In London, at least it is acknowledged that there is a need for much better provision for cyclists but this is only a beginning; there is still huge opposition to reducing the reliance on cars, even though this is the sensible policy if only we think deeply and plan carefully.

On a personal note, I know first-hand the problem that has set off the Times campaign. Some years ago I was hit by a car, was badly injured and went through two years of rehabilitation. The driver was prosecuted, found guilty and fined but I do not blame him. The policy makers who design the infrastructure are to blame. The priority is simple and obvious; people should have more priority than cars.

Monday, 6 February 2012

UK Aviation Policy

The UK government has a difficult and important task to craft policy for aviation. It is difficult because of widely divergent viewpoints and multiple stakeholders. It is important because aviation policy has long-term consequences with decisions taken now influencing the type of aircraft and the associated ground infrastructure that will be operating in the middle of this century. The key stakeholders, in approximate order of the political power they wield, are:

Business – concerned that in a globalised world it is important to have an efficient transport infrastructure.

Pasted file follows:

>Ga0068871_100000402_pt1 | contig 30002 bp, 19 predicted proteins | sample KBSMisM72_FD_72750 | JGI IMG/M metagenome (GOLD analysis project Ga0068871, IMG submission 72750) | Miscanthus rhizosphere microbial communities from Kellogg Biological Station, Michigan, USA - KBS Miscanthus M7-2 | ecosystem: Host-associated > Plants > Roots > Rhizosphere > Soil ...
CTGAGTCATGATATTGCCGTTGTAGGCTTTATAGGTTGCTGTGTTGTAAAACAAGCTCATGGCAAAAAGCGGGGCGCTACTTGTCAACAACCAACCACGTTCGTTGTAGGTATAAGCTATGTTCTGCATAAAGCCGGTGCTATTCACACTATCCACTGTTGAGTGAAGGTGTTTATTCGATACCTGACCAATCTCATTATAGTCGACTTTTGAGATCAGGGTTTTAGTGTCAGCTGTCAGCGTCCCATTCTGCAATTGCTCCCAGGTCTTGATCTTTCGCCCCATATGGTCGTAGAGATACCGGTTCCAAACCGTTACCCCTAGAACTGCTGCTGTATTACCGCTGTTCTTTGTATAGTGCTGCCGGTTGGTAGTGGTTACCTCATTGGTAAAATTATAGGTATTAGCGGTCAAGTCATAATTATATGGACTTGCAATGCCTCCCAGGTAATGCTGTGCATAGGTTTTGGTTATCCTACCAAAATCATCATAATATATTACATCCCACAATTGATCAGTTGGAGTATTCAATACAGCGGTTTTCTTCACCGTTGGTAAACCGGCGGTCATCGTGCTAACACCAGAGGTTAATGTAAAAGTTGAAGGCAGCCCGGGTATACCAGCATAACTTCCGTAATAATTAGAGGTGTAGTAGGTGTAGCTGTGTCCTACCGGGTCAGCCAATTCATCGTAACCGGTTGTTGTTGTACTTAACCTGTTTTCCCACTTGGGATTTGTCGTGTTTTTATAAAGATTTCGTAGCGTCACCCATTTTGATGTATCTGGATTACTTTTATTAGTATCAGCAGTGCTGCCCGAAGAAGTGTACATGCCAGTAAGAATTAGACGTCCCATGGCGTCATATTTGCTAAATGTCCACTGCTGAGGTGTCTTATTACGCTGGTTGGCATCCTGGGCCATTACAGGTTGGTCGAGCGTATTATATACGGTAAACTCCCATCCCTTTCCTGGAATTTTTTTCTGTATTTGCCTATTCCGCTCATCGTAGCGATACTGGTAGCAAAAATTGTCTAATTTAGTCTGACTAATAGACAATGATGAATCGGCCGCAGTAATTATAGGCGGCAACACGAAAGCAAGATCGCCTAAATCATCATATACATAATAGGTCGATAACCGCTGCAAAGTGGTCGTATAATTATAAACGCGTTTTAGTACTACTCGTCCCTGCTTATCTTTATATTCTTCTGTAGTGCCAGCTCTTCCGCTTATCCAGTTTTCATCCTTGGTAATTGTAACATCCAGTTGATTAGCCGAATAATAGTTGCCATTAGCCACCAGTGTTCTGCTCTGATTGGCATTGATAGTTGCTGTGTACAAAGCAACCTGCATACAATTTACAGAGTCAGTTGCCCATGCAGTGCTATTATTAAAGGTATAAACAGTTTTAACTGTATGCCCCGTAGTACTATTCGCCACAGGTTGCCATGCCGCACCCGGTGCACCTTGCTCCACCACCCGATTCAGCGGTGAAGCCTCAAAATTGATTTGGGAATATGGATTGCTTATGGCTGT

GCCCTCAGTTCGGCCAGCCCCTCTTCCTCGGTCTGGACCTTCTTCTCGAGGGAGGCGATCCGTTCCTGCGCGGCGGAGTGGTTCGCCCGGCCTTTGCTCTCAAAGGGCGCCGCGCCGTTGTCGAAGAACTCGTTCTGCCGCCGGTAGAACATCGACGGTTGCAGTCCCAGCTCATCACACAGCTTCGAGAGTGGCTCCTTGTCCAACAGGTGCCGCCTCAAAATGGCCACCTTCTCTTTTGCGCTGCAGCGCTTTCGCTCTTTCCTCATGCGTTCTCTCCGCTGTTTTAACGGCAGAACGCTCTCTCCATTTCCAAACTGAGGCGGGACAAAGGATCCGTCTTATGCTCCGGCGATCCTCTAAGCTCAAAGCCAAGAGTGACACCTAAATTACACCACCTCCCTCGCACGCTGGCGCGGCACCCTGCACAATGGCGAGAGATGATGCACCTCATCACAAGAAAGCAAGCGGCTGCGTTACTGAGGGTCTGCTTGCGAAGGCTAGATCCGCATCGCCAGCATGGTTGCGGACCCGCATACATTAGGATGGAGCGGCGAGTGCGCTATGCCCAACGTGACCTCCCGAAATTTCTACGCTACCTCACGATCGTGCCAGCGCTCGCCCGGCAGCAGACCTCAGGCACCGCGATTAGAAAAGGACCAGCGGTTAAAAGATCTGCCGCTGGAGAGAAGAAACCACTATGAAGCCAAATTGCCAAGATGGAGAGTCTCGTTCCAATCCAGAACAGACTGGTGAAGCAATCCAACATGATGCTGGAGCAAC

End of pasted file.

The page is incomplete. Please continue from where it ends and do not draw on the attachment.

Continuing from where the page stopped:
Passengers – a large proportion of the electorate enjoy, and would like to retain, cheap flights.
Airlines – working to tight margins with fuel a high proportion of operating costs.
Airport Operators – concerned that they will run out of capacity, particularly in the South East around London.
Environmentalists – providing the inconvenient grit in the negotiations, concerned at the growth of emissions from aviation as a cause of climate change

Politicians tend to make decisions with input from focus groups, which in this case would be drawn from the stakeholder groups listed above. However if politicians were to take a principled approach, they would be assessing the priorities asking the question what is the key issue that has long-term consequences. Despite the protestations of other stakeholders, that issue is the rapid growth in emissions. On a principled long-term basis, the environmentalists have logic on their side. In reality that counts for little; the electoral cycle sets the timeframe and the first four categories of stakeholder have louder voices. What is very strange about this particular policy stalemate is that putting long-term environmental concerns as the foundation of aviation policy will lead to a golden age of aviation. The price is severe disruption in the short-term but the outcome is better for all stakeholders.

Fly and Be Damned: What now for aviation and climate change?

Politicians should read my book, and take a principled approach launching the next golden age of aviation.